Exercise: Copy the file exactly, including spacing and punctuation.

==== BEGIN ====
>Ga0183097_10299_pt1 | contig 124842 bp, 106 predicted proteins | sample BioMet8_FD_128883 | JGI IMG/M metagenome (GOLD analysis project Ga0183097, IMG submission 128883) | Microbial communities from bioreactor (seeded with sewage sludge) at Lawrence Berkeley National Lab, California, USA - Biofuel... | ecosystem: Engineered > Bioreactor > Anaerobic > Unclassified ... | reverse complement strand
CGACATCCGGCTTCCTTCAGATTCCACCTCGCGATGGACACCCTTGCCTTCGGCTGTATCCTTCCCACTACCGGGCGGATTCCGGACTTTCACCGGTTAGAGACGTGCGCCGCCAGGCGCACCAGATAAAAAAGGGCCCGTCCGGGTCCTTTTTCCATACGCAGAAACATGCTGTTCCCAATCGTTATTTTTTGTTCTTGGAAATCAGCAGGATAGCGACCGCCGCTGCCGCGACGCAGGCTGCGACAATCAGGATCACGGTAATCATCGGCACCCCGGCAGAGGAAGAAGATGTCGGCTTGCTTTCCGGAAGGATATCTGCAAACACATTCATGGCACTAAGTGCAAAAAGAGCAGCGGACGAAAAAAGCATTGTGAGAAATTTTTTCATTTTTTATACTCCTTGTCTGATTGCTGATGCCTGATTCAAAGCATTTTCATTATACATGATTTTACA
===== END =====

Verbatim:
>Ga0183097_10299_pt1 | contig 124842 bp, 106 predicted proteins | sample BioMet8_FD_128883 | JGI IMG/M metagenome (GOLD analysis project Ga0183097, IMG submission 128883) | Microbial communities from bioreactor (seeded with sewage sludge) at Lawrence Berkeley National Lab, California, USA - Biofuel... | ecosystem: Engineered > Bioreactor > Anaerobic > Unclassified ... | reverse complement strand
CGACATCCGGCTTCCTTCAGATTCCACCTCGCGATGGACACCCTTGCCTTCGGCTGTATCCTTCCCACTACCGGGCGGATTCCGGACTTTCACCGGTTAGAGACGTGCGCCGCCAGGCGCACCAGATAAAAAAGGGCCCGTCCGGGTCCTTTTTCCATACGCAGAAACATGCTGTTCCCAATCGTTATTTTTTGTTCTTGGAAATCAGCAGGATAGCGACCGCCGCTGCCGCGACGCAGGCTGCGACAATCAGGATCACGGTAATCATCGGCACCCCGGCAGAGGAAGAAGATGTCGGCTTGCTTTCCGGAAGGATATCTGCAAACACATTCATGGCACTAAGTGCAAAAAGAGCAGCGGACGAAAAAAGCATTGTGAGAAATTTTTTCATTTTTTATACTCCTTGTCTGATTGCTGATGCCTGATTCAAAGCATTTTCATTATACATGATTTTACA